Film director Leslie Arliss, whose period melodramas established the careers of such British stars as James Mason, Stewart Granger and Margaret Lockwood, has died, his family reported over the weekend.
Arliss, whose costume pageants of romance and adventure such as "The Wicked Lady" helped relieve the grim austerity of British life in and after World War II, was 86 and died Wednesday on the English Channel island of Jersey.
Critics often dismissed Arliss movies, made for the Gainsborough company, as frothy, insubstantial melodramas. But war-weary audiences, tired of austerity and separation from loved ones and keen for any chance to escape, however briefly, into a more romantic world, loved them.
In addition to "The Wicked Lady," a 1945 film set in the 17th Century of King Charles II, his other movies included "The Man in Gray" made in 1943 and "Love Story" made in 1944.
Arliss also was associated with the early careers of "Dynasty" soap opera star Joan Collins, who appeared in his 1952 movie "The Woman's Angle," and of Diana Dors, who starred in his last major feature film, "Miss Tulip Stays the Night," made in 1955.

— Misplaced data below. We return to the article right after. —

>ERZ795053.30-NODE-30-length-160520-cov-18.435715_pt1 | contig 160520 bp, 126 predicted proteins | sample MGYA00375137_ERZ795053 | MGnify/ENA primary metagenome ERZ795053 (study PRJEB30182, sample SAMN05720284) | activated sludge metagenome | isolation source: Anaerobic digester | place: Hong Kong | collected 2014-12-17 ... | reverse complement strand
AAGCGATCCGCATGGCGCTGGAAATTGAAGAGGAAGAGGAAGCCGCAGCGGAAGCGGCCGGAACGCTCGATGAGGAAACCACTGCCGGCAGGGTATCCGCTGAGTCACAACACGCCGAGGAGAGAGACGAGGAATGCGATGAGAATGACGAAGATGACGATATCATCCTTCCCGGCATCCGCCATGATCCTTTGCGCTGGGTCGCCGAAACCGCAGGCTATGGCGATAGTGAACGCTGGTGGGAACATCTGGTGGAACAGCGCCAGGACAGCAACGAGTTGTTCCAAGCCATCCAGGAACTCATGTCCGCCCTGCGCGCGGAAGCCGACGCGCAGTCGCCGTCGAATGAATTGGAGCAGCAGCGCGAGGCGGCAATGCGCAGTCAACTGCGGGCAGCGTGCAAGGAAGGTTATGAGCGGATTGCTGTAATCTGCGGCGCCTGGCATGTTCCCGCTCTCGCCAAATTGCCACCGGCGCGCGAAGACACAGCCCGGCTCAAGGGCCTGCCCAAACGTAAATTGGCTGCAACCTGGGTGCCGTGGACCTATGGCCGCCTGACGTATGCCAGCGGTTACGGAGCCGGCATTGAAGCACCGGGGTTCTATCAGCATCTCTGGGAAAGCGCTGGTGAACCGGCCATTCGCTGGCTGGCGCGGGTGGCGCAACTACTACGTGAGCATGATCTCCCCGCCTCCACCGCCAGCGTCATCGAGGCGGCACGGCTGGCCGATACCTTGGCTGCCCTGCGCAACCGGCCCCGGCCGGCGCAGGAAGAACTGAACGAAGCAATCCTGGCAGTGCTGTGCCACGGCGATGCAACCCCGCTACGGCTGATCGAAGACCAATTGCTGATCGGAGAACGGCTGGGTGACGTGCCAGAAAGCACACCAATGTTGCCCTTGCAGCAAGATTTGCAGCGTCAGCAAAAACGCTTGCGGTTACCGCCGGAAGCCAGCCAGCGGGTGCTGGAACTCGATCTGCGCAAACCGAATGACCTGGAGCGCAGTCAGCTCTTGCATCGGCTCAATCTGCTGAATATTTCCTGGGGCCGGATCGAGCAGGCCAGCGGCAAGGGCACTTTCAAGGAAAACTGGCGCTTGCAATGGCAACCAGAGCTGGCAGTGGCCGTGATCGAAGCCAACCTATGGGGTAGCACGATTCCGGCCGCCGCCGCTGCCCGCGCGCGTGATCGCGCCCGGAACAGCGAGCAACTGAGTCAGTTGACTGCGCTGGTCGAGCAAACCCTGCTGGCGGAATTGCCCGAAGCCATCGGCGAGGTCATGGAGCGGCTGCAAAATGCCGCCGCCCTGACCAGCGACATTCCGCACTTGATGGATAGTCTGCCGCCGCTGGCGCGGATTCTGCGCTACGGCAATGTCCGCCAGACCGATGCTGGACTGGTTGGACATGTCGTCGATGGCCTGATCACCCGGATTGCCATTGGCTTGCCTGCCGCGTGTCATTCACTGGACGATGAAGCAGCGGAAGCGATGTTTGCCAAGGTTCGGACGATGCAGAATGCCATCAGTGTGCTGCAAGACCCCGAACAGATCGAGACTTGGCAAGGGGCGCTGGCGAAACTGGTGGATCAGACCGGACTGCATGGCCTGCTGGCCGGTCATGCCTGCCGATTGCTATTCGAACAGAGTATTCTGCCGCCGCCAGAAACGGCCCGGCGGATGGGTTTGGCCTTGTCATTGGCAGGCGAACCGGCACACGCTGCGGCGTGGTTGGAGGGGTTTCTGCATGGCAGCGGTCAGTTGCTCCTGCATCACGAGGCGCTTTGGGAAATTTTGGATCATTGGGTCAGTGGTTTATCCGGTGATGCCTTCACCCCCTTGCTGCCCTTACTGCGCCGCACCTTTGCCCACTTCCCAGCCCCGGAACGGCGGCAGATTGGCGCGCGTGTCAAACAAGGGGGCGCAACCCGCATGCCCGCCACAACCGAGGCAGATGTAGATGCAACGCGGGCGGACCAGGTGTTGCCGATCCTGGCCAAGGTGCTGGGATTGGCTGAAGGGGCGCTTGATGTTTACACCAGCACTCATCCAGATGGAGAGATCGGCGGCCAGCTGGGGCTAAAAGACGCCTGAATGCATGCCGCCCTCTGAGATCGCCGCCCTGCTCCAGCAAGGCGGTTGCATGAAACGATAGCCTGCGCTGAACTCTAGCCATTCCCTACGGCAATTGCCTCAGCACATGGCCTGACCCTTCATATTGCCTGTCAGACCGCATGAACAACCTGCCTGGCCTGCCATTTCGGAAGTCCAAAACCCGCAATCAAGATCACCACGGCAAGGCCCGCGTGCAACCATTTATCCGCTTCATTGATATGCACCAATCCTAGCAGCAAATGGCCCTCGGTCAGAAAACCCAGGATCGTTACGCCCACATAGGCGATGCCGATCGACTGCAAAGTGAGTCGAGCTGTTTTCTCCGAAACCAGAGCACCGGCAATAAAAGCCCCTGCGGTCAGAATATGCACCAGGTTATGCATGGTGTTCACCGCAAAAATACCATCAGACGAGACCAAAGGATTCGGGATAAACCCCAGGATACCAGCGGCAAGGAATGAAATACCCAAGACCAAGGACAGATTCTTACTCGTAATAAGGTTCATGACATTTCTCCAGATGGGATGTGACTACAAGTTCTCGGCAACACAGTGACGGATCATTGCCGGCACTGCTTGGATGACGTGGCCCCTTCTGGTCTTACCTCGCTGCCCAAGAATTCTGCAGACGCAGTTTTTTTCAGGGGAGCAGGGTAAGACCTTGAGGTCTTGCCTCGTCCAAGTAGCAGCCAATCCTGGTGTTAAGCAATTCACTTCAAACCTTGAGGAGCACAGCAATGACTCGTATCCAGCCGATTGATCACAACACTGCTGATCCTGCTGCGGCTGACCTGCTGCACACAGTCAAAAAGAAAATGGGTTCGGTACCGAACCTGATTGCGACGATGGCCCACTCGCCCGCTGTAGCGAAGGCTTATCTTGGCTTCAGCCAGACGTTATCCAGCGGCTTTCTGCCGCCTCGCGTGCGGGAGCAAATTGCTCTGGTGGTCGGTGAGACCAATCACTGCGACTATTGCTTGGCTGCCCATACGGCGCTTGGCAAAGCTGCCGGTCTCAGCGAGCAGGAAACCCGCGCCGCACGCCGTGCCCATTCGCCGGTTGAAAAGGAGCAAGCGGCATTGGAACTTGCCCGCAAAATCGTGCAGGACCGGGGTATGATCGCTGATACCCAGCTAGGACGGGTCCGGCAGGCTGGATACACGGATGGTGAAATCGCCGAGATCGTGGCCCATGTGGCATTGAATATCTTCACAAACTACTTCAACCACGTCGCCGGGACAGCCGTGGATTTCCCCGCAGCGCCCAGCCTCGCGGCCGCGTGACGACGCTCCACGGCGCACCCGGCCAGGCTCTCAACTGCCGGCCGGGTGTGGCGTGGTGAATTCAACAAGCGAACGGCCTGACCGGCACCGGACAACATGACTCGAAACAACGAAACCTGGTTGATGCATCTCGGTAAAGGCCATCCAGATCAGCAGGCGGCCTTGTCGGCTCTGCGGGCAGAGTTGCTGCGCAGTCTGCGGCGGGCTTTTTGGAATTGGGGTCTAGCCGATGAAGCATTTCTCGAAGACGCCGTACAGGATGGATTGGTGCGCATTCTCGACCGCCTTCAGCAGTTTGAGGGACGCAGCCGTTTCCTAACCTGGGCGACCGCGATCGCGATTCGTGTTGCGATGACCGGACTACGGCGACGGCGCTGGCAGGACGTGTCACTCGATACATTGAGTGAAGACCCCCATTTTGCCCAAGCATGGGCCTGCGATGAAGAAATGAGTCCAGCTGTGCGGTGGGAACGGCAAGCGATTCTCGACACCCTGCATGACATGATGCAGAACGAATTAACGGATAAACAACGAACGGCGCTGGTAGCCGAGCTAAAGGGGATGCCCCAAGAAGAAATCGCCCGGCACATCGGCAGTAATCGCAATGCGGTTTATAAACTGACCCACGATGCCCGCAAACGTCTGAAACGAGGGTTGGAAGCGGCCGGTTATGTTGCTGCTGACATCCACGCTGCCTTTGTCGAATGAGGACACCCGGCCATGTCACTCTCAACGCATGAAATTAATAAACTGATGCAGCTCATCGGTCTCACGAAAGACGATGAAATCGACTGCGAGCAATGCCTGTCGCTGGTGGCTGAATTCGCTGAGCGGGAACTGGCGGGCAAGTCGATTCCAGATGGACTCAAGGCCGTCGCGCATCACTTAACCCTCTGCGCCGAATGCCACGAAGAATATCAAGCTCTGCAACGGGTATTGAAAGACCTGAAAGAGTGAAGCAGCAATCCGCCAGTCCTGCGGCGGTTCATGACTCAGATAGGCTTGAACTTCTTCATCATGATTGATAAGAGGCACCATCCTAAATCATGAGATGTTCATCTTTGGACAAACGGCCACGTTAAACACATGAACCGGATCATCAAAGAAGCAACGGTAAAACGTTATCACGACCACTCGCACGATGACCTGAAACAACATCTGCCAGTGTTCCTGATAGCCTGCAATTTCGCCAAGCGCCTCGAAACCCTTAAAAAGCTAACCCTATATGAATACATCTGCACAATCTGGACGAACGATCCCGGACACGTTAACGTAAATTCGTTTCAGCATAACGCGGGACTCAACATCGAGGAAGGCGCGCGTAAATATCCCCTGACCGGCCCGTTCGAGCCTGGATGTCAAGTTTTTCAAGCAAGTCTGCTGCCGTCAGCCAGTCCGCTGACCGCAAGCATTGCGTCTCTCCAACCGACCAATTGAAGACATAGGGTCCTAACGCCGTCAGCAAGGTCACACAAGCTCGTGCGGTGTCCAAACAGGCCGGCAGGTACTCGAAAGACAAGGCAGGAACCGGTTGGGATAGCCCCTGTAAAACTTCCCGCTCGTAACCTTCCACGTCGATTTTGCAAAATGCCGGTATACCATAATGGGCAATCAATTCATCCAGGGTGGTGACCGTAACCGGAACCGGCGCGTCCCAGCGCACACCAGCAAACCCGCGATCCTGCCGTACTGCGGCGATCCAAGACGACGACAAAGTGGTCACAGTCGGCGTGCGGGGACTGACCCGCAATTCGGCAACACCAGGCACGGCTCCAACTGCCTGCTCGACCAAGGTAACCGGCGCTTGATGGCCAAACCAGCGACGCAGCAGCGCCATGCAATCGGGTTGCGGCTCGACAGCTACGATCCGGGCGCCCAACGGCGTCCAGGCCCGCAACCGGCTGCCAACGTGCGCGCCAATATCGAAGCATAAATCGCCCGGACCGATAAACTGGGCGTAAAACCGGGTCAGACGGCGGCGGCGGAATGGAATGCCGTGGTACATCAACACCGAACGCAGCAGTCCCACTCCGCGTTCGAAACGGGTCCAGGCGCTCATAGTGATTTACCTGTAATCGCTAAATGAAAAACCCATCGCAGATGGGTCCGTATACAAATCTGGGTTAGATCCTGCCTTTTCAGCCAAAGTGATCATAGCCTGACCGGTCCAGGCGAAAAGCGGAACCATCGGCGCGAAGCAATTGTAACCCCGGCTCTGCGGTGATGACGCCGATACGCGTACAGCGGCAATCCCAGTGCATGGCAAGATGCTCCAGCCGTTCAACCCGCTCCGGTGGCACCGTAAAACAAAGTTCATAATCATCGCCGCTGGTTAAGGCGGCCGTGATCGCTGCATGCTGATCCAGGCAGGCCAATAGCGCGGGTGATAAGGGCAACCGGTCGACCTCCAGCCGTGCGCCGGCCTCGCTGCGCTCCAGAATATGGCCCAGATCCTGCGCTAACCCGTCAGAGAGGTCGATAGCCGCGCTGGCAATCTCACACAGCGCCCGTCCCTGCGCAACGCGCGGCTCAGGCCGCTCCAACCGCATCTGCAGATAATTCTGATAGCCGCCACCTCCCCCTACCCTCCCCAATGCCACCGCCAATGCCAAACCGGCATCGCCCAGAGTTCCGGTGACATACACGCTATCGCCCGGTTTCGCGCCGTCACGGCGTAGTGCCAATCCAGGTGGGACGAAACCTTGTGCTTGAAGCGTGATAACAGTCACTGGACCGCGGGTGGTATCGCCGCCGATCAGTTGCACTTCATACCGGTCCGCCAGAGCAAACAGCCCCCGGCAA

Arliss began his working life as a journalist in South Africa but later returned to Britain to work as a scriptwriter at the Elstree movie studios in northwest London in the early 1930s.
His screenplays included "Tonight's the Night," "Orders Is Orders," and "Jack Ahoy." He used his African experiences in the screenplay for the 1936 movie "Rhodes of Africa."
He turned to movie directing in 1940 with "The Farmer's Wife," a talkie remake of the 1928 silent movie of the same title. He followed this up with "The Night Has Eyes" in 1942.
Arliss directed several films for the celebrated movie producer Sir Alexander Korda, including "Idol of Paris" and "Saints and Sinners," both made in 1948.
He later turned to British television, where his productions included "Douglas Fairbanks Presents" and "The Buccaneers" with Robert Shaw.